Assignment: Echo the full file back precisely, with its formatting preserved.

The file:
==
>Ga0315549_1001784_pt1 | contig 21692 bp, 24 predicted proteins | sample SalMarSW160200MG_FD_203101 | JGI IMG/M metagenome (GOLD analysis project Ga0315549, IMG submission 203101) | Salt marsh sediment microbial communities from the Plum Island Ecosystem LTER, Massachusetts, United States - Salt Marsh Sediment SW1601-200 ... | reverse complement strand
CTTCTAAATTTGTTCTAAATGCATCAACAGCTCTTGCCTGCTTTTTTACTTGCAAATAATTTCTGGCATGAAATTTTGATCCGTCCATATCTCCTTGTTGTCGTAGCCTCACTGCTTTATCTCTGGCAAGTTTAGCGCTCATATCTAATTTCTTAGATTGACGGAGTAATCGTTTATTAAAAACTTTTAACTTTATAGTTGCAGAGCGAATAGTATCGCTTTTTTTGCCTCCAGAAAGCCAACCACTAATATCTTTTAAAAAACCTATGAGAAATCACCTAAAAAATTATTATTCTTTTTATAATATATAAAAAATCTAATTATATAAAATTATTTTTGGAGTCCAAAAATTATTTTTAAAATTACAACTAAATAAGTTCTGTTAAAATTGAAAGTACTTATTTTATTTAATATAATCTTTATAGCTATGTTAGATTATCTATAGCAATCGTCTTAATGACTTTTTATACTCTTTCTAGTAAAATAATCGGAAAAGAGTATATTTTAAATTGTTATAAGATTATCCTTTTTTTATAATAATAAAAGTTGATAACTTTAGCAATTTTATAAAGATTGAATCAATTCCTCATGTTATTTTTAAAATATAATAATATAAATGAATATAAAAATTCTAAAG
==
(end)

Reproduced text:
>Ga0315549_1001784_pt1 | contig 21692 bp, 24 predicted proteins | sample SalMarSW160200MG_FD_203101 | JGI IMG/M metagenome (GOLD analysis project Ga0315549, IMG submission 203101) | Salt marsh sediment microbial communities from the Plum Island Ecosystem LTER, Massachusetts, United States - Salt Marsh Sediment SW1601-200 ... | reverse complement strand
CTTCTAAATTTGTTCTAAATGCATCAACAGCTCTTGCCTGCTTTTTTACTTGCAAATAATTTCTGGCATGAAATTTTGATCCGTCCATATCTCCTTGTTGTCGTAGCCTCACTGCTTTATCTCTGGCAAGTTTAGCGCTCATATCTAATTTCTTAGATTGACGGAGTAATCGTTTATTAAAAACTTTTAACTTTATAGTTGCAGAGCGAATAGTATCGCTTTTTTTGCCTCCAGAAAGCCAACCACTAATATCTTTTAAAAAACCTATGAGAAATCACCTAAAAAATTATTATTCTTTTTATAATATATAAAAAATCTAATTATATAAAATTATTTTTGGAGTCCAAAAATTATTTTTAAAATTACAACTAAATAAGTTCTGTTAAAATTGAAAGTACTTATTTTATTTAATATAATCTTTATAGCTATGTTAGATTATCTATAGCAATCGTCTTAATGACTTTTTATACTCTTTCTAGTAAAATAATCGGAAAAGAGTATATTTTAAATTGTTATAAGATTATCCTTTTTTTATAATAATAAAAGTTGATAACTTTAGCAATTTTATAAAGATTGAATCAATTCCTCATGTTATTTTTAAAATATAATAATATAAATGAATATAAAAATTCTAAAG